The birth story of our singleton puppy
Updated: Jan 4
The anticipation of this litter was exciting but as always, nerve wrecking. Because dogs can't speak to us, all we can do is examine their every move, calculate the days and try to pick up the cues they leave us.
When we woke up on the morning of December 9, we weren't expecting Olive to go into labor. As she wasn't really exhibiting any "symptoms" the night before and she had just began her window of possible birth days.
She was acting a little strange the day before by not wanting to eat, but here tummy was rumbling so we assumed she ate something that wasn't agreeing with her tummy. She did eventually eat late that night, so we left it at that.
That morning though, she knew it was time. Like with her previous litter, she began nesting underneath our bed and then we knew, it was time...
We quickly set up her whelping area and grabbed everything we would need for the birth of at least 6+ pups. It took us about 10 minutes, but as soon as we finished she jumped in and started nesting while trying to get comfortable. Refusing food or water, the panting began and we knew it was happening very soon.
All eyes on her, we waited and waited....
Then finally, a pup! Olive quickly started to get her out of her placenta and clean her up (best momma award). We are always hands off unless we see Olive struggling. She continued to clean her pups face until she started breathing on her own. That's when we can take a breath of relief and wait for the next one.
We started to worry about an hour and some change after the first pup was born because Olive's last litter was quick. She had all of her pups within about 3 ½ hours. They were each back to back, while she cleaned one another was being born.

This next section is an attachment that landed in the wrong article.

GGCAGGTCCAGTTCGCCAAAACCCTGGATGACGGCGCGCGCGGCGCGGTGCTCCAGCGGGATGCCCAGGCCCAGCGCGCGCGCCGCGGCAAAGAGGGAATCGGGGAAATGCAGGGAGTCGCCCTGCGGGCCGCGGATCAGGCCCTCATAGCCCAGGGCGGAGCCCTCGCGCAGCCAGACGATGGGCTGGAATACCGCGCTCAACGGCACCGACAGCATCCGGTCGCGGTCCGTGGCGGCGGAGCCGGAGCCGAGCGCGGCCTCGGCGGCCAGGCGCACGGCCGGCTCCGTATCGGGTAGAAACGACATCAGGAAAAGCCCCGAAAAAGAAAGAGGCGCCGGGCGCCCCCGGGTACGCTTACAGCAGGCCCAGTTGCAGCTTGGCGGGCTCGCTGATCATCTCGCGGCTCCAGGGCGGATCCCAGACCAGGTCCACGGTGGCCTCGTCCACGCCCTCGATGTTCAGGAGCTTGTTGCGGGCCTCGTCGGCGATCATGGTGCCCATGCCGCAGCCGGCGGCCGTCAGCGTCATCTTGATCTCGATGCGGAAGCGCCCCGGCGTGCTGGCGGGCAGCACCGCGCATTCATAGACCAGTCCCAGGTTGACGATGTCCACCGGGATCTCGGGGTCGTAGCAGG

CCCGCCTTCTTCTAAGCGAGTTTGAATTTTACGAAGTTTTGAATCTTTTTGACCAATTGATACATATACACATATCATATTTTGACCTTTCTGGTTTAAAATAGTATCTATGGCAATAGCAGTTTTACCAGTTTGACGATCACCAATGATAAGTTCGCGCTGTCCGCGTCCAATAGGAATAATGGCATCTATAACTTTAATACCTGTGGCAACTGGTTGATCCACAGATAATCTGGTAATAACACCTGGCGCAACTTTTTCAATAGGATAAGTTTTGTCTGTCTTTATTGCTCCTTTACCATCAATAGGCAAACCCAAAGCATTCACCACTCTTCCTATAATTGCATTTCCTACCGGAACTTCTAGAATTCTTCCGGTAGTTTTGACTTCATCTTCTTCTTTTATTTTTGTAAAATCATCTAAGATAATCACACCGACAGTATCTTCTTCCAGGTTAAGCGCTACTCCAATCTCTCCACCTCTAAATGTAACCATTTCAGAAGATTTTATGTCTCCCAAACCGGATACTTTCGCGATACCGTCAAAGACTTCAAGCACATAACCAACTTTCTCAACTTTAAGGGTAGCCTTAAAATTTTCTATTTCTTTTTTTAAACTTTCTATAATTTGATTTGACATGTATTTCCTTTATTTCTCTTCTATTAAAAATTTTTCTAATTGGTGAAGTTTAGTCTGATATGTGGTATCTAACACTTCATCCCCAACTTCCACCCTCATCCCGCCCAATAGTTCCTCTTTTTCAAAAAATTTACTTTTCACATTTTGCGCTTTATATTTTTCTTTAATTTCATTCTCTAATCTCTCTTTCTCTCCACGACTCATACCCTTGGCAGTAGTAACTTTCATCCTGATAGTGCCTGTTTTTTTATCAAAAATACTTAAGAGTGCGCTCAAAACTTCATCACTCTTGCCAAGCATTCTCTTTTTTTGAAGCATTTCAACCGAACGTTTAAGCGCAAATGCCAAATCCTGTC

Finally she started contracting again about two hours after the first pup was born. We were relieved as she started to push another out. She suddenly just stopped pushing, so I jumped in to help her get the rest of the placenta out. I knelt down to help pull the pup out. But the second I put my hands in I knew something was wrong, so I called my husband over. He thought everything looked fine but I felt uneasy and concerned. I went back down again and did what I had to do. Finally the placenta was out! My husband and I quickly looked at each other, when we realized there was nothing in there. It was a bag of cells. "At least it wasn't a still birth pup right?" We said to each other.
After, we waited and waited and waited. But we noticed Olive didn't seem to be in labor anymore. She started breathing regularly, her temp had gone back up (it goes down during labor), she wanted to eat and drink again and she was in no distress whatsoever. We remained alert and concerned for hours, consulting with several industry professionals and trusted members of the Boston community.
Was it possible to have just ONE pup? Was she holding in my more pups? Does she need a C-section? Did we need to head to the vet? So many questions ran through our minds. Why did we we decide against not going to see a vet?
Well what you don't know is this pregnancy for Olive was rocky from the get go. Her and our stud just didn't "connect" like they had done in this past. Olive had to do the work this time around and we had to meet on two different occasions. It just didn't sit right, but we thought maybe we were overthinking it.
Her belly didn't grow as large as the last litter and her belly never dropped. But her hunger did pick up a bit at night and her nipples became larger than normal, so we knew she was pregnant. We thought, maybe because she has a mom bod now that she was carrying differently than before. We had no idea she was carrying just one baby girl.
Had Olive's symptoms been different or extreme we would have taken her to a veterinarian. But we are thankful for communities like ours who are supportive, informational and up at all hours of the night. Olive has blessed us with a gorgeous black and white singleton pup. The decision will be a tough one when deciding to keep her for our program or not, only time will tell.